Tag Archives: National Poetry Month

Harlem: A Poem by Walter Dean Myers

14 Apr

In honor of National Poetry Month and Perfect Picture Book Friday, I’m shining the spotlight on a brilliant Caldecott and Coretta Scott King Award Winner from 1997:

“They took to the road in Waycross, Georgia

Skipped over the tracks in East St. Louis

Took the bus from Holly Springs

Hitched a ride from Gee’s Bend

Took the long way through Memphis

The third deck down from Trinidad

A wrench of heart from Gorree Island 

A wrench of heart from Gorree Island

To a place called Harlem

Harlem was a promise

Of a better life, of a place where a man didn’t

Have to know his place

Simply because he was Black.”

 

Thus begins a tactile and rhythmic journey through Harlem. This book may have been written twenty years ago, but it feels quite contemporary. Current nonfiction writers are increasingly telling the stories of people, events, or places with similar atmospheric details and poetic language. Walter Dean Myers was far ahead of his time.  

The only thing missing is back matter. The names of people and places are sprinkled throughout, but if you want to know more, you must do the research. If this book were being published in 2017, you can bet the back matter would be rich with details, including a timeline with key events and people as well as author/illustrator notes. 

Although Walter Dean Myers has passed, I would love to see a new edition of this book published, complete with back matter and an illustrator’s note from Christopher Myers, Walter’s son. 

The collage illustrations add so much texture to the poem that I would recommend reading the picture book. However, if you just want to immerse yourself in Myers’ poem, here’s a link to the text of “Harlem” online.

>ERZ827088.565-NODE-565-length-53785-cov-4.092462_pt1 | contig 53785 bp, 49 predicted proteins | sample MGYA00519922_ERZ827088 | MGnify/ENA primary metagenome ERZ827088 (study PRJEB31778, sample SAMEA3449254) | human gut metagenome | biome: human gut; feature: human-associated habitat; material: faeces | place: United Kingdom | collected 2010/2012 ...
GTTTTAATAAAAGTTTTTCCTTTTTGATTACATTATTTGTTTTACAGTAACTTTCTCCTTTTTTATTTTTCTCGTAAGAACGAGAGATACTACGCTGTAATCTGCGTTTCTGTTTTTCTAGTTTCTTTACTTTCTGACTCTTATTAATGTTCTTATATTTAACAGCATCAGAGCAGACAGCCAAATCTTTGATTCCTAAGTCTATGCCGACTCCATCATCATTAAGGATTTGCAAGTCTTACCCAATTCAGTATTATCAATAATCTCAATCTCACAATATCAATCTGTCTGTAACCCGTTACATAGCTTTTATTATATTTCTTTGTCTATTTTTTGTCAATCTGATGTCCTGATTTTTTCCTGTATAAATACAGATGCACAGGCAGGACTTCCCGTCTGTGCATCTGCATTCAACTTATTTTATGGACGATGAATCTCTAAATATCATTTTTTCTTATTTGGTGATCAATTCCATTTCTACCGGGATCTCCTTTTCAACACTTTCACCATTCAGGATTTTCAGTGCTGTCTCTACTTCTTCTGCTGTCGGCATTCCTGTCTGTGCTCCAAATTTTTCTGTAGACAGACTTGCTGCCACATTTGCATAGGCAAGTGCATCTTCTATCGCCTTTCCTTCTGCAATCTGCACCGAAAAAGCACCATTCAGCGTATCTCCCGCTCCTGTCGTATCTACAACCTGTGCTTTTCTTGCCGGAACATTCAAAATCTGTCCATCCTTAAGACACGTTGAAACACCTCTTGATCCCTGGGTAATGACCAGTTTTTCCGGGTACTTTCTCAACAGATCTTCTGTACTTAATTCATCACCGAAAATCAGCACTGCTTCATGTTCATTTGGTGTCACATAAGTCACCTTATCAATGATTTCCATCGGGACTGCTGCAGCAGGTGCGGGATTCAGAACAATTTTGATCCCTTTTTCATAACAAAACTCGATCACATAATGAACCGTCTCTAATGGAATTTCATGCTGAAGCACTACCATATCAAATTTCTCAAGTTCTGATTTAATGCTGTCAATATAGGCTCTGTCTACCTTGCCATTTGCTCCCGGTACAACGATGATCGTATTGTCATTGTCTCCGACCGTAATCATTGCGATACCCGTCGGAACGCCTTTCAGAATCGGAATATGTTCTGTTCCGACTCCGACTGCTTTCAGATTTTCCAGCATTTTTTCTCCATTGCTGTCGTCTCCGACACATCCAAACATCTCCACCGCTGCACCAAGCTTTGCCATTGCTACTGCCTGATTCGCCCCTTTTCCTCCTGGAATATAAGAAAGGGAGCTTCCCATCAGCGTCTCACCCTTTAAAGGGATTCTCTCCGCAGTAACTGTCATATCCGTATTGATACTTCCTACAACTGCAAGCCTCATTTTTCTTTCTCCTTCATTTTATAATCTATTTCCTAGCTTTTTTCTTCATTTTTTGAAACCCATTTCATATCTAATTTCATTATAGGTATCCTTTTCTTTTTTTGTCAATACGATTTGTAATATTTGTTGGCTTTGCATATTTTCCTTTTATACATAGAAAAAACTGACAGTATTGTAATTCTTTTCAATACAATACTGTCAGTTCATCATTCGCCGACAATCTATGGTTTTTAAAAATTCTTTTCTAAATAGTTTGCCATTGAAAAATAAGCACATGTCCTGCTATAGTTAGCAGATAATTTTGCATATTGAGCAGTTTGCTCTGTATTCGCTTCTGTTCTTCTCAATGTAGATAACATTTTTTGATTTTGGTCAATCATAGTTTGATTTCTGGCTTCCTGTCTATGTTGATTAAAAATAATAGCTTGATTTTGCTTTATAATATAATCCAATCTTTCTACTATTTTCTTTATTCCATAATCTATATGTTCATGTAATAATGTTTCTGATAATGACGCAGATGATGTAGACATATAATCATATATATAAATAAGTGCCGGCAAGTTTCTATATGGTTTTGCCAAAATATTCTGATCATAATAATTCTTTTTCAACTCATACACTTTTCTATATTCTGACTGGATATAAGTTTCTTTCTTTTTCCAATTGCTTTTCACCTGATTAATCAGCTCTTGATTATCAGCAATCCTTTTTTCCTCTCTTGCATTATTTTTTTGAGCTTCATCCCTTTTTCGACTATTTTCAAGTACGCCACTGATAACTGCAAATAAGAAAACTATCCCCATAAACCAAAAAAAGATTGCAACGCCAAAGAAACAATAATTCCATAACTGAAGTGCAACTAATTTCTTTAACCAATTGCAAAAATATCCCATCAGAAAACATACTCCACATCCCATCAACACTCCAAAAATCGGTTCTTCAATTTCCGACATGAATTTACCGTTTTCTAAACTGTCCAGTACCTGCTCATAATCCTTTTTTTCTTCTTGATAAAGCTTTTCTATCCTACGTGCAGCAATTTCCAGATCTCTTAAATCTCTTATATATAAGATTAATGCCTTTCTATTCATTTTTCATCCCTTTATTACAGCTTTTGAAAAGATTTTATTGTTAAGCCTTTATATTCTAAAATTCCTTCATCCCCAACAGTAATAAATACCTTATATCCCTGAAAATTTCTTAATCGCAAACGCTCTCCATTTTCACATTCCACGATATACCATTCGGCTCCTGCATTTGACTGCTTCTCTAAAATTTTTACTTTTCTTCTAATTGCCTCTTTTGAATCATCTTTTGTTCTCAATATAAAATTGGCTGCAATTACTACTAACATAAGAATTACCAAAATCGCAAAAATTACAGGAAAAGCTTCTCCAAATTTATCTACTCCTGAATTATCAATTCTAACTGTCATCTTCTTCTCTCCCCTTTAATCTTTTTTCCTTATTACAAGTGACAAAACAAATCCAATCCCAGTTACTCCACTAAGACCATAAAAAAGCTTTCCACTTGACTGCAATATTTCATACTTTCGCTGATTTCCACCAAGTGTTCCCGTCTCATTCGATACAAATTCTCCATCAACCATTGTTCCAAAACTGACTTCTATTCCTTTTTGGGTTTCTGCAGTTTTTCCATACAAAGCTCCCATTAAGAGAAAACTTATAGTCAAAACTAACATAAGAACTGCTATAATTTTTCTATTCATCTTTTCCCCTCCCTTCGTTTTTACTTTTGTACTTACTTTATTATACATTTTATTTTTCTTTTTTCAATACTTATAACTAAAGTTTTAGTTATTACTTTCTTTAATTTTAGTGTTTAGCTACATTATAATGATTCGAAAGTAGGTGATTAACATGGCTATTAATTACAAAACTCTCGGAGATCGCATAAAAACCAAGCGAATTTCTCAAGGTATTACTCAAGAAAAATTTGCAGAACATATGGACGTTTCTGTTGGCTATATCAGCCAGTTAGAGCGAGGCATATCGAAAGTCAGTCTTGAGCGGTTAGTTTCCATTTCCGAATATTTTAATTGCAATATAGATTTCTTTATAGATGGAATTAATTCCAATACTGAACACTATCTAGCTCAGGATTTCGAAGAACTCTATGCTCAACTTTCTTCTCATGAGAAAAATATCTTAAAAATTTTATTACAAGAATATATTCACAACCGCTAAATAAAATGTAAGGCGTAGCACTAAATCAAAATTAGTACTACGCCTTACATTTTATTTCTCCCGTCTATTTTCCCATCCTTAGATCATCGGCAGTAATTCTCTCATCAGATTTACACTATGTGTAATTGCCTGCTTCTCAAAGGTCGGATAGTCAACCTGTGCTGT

Title: Harlem

Author: Walter Dean Myers

Illustrator: Christopher Myers

Publisher: Scholastic Press, 1997

Target Audience: Everyone

Rhythm and Margaret Wise Brown

15 Apr

Marcy Erb, a poet/illustrator turned me on to a poem this morning:

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In Memoriam John Coltrane

by Michael Stillman

“Listen to the coal
rolling, rolling through the cold,
steady rain, wheel on

wheel, listen to the 

turning of the wheels this night

black as coal dust, steel

on steel, listen to
these cars carry coal, listen
to the coal train roll.”

Doesn’t it remind you of Margaret Wise Brown’s “Two Little Trains”?

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Here’s an excerpt:

“The moon shone down on a gleaming track,

And the two little trains going West;

And they hurried along and heard the song

Of a black man singing in the West.

Look down, look down that long steel track

Where you and I must go;

That long steel track and strong cross bars,

Before we travel home.”

Aside from the variation in meter, I’m thinking you could insert Stillman’s poem into “Two Little Trains” and no one would be the wiser. They are so jazzy!

In “Two Little Trains,” the jazz rhythm that propels the trains and the reader forward is powerful. The string of slightly changing “O” sounds in “moon shone down on” and the internal rhyme of “along and heard the song,” and repetition of “look down, look down” strengthen the momentum. The religious imagery is also exceptionally strong. The reference to a “black man singing” brings to mind a spiritual. Then there’s the long steel track with a cross bar, the imperative “where you and I must go” (death), and the final comforting phrase “before we travel home” (also death, but not a bad place). 

There’s a reason MWB is still in print, folks. She was brilliant!

If you’d like to see a brief analysis of Stillman’s poem, you can find it at Stephen Cramer’s Tongue & Groove blog.

Happy National Poetry Month!

Hitting the “Send” Key — Squaw Valley Community of Writers

2 Apr

Tick!

Tick!

Tick!

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Just sent my short story submission to the good people who direct the Squaw Valley Community of Writers. If you’ve got a story or a chapter (5,000 words or fewer) from a novel lying about the house, you’ve got until MIDNIGHT TODAY to apply for this summer’s workshop.

Hope to see you there!

P.S. I’ll be off spring breaking for the next 10 days. Spending time in the “City of the Big Shoulders.” Fifty points to anyone who can name the city referred to and the poet (Yes, it’s April, National Poetry Month) who wrote that gorgeous metaphor.

See you all on the flip side! 

 

 

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